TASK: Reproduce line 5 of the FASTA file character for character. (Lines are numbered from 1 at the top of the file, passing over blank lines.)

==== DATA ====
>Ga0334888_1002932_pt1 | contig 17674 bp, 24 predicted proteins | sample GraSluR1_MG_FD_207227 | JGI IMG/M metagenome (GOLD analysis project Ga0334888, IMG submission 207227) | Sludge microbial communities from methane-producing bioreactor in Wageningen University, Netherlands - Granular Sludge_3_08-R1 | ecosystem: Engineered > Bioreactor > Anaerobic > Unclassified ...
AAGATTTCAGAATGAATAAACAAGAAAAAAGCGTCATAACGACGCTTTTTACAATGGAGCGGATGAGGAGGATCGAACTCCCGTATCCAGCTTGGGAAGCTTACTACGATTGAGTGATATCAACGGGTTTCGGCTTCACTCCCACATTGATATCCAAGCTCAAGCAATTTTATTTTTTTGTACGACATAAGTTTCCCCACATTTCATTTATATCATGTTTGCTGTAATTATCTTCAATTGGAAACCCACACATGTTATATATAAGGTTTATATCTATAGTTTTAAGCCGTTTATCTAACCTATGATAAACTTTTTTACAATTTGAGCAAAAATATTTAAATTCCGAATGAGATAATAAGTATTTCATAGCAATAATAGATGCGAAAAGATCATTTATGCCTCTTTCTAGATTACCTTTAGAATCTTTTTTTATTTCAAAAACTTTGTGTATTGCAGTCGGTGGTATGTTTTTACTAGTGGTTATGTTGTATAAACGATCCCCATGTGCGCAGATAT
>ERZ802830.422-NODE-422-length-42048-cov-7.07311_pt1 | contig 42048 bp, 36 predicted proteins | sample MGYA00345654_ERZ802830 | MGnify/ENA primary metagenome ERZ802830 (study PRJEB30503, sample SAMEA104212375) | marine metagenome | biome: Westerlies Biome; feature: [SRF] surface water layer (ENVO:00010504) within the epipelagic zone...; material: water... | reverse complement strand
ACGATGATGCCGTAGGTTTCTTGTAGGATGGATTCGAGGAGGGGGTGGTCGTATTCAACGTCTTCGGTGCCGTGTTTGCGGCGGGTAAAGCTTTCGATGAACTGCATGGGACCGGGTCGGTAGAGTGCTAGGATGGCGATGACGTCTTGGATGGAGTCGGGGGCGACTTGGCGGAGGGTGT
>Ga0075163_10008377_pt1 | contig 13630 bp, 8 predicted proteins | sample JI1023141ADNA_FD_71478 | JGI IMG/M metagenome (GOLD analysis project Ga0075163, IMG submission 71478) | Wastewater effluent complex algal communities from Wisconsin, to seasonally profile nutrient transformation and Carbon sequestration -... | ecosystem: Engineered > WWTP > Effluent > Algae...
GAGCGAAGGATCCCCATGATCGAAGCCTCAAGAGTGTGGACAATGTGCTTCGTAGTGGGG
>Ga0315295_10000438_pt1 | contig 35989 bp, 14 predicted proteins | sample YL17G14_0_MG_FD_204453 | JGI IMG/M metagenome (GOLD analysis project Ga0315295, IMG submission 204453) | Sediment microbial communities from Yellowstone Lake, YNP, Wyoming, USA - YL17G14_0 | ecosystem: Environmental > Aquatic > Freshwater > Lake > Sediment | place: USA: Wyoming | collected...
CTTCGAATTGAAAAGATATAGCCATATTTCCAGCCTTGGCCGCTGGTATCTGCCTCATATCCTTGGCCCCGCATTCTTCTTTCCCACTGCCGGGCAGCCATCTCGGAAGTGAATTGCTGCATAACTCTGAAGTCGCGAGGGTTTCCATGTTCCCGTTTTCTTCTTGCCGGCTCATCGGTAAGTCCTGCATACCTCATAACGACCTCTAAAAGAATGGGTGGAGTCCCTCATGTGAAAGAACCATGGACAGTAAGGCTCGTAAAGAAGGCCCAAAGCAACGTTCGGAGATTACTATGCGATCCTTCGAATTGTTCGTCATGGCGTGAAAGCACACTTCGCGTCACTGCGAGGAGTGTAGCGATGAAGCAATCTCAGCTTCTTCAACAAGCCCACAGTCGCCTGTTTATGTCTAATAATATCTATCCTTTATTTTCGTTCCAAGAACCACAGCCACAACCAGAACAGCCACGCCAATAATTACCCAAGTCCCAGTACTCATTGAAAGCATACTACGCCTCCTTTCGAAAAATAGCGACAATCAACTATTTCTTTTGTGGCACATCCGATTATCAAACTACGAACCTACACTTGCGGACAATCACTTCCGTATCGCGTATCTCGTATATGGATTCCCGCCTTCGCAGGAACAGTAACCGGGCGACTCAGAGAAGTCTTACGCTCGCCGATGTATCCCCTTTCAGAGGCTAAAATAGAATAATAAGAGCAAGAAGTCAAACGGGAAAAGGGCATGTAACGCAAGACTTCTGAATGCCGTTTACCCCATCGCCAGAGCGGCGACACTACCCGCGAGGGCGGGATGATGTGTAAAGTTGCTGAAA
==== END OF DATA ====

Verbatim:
>Ga0075163_10008377_pt1 | contig 13630 bp, 8 predicted proteins | sample JI1023141ADNA_FD_71478 | JGI IMG/M metagenome (GOLD analysis project Ga0075163, IMG submission 71478) | Wastewater effluent complex algal communities from Wisconsin, to seasonally profile nutrient transformation and Carbon sequestration -... | ecosystem: Engineered > WWTP > Effluent > Algae...